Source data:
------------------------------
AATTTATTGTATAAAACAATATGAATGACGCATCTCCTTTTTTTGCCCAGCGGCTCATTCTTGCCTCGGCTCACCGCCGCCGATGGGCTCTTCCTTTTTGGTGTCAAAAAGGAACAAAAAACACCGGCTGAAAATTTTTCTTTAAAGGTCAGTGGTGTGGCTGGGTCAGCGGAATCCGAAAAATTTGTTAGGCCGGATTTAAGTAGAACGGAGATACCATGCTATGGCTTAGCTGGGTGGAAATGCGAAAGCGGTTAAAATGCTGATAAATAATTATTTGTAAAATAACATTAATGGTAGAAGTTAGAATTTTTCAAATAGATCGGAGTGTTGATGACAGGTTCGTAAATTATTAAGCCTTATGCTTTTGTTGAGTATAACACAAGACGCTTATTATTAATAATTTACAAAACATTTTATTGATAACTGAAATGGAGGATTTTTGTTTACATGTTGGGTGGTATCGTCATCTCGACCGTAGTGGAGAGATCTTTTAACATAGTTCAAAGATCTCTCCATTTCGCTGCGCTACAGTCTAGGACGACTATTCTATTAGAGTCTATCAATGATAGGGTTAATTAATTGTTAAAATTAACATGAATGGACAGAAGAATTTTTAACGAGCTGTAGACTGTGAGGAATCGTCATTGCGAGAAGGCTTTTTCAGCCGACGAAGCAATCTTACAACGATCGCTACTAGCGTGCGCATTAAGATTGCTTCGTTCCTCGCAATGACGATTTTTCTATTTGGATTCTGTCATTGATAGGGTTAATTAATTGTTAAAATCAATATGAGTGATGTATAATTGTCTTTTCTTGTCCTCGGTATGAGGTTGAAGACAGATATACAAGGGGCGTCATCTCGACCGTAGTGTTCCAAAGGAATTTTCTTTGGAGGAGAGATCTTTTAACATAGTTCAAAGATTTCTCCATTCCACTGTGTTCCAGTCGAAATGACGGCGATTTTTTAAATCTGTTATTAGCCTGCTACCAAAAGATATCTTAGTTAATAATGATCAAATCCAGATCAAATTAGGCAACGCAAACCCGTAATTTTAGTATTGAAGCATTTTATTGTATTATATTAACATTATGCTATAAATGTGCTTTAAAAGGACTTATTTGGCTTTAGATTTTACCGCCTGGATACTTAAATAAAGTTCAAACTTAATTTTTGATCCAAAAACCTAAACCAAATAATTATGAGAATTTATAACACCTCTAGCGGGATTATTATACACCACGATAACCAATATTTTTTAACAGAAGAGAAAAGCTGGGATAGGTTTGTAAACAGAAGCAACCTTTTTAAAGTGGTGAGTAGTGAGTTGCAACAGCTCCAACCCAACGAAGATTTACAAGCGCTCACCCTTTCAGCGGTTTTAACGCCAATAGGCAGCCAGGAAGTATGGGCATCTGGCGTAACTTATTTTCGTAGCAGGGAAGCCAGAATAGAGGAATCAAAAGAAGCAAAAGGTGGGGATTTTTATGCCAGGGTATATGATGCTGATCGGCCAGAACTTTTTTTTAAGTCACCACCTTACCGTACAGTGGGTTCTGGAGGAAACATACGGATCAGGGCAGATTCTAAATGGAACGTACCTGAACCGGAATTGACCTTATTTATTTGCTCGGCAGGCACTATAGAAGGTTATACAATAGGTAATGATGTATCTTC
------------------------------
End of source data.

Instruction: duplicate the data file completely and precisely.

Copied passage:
AATTTATTGTATAAAACAATATGAATGACGCATCTCCTTTTTTTGCCCAGCGGCTCATTCTTGCCTCGGCTCACCGCCGCCGATGGGCTCTTCCTTTTTGGTGTCAAAAAGGAACAAAAAACACCGGCTGAAAATTTTTCTTTAAAGGTCAGTGGTGTGGCTGGGTCAGCGGAATCCGAAAAATTTGTTAGGCCGGATTTAAGTAGAACGGAGATACCATGCTATGGCTTAGCTGGGTGGAAATGCGAAAGCGGTTAAAATGCTGATAAATAATTATTTGTAAAATAACATTAATGGTAGAAGTTAGAATTTTTCAAATAGATCGGAGTGTTGATGACAGGTTCGTAAATTATTAAGCCTTATGCTTTTGTTGAGTATAACACAAGACGCTTATTATTAATAATTTACAAAACATTTTATTGATAACTGAAATGGAGGATTTTTGTTTACATGTTGGGTGGTATCGTCATCTCGACCGTAGTGGAGAGATCTTTTAACATAGTTCAAAGATCTCTCCATTTCGCTGCGCTACAGTCTAGGACGACTATTCTATTAGAGTCTATCAATGATAGGGTTAATTAATTGTTAAAATTAACATGAATGGACAGAAGAATTTTTAACGAGCTGTAGACTGTGAGGAATCGTCATTGCGAGAAGGCTTTTTCAGCCGACGAAGCAATCTTACAACGATCGCTACTAGCGTGCGCATTAAGATTGCTTCGTTCCTCGCAATGACGATTTTTCTATTTGGATTCTGTCATTGATAGGGTTAATTAATTGTTAAAATCAATATGAGTGATGTATAATTGTCTTTTCTTGTCCTCGGTATGAGGTTGAAGACAGATATACAAGGGGCGTCATCTCGACCGTAGTGTTCCAAAGGAATTTTCTTTGGAGGAGAGATCTTTTAACATAGTTCAAAGATTTCTCCATTCCACTGTGTTCCAGTCGAAATGACGGCGATTTTTTAAATCTGTTATTAGCCTGCTACCAAAAGATATCTTAGTTAATAATGATCAAATCCAGATCAAATTAGGCAACGCAAACCCGTAATTTTAGTATTGAAGCATTTTATTGTATTATATTAACATTATGCTATAAATGTGCTTTAAAAGGACTTATTTGGCTTTAGATTTTACCGCCTGGATACTTAAATAAAGTTCAAACTTAATTTTTGATCCAAAAACCTAAACCAAATAATTATGAGAATTTATAACACCTCTAGCGGGATTATTATACACCACGATAACCAATATTTTTTAACAGAAGAGAAAAGCTGGGATAGGTTTGTAAACAGAAGCAACCTTTTTAAAGTGGTGAGTAGTGAGTTGCAACAGCTCCAACCCAACGAAGATTTACAAGCGCTCACCCTTTCAGCGGTTTTAACGCCAATAGGCAGCCAGGAAGTATGGGCATCTGGCGTAACTTATTTTCGTAGCAGGGAAGCCAGAATAGAGGAATCAAAAGAAGCAAAAGGTGGGGATTTTTATGCCAGGGTATATGATGCTGATCGGCCAGAACTTTTTTTTAAGTCACCACCTTACCGTACAGTGGGTTCTGGAGGAAACATACGGATCAGGGCAGATTCTAAATGGAACGTACCTGAACCGGAATTGACCTTATTTATTTGCTCGGCAGGCACTATAGAAGGTTATACAATAGGTAATGATGTATCTTC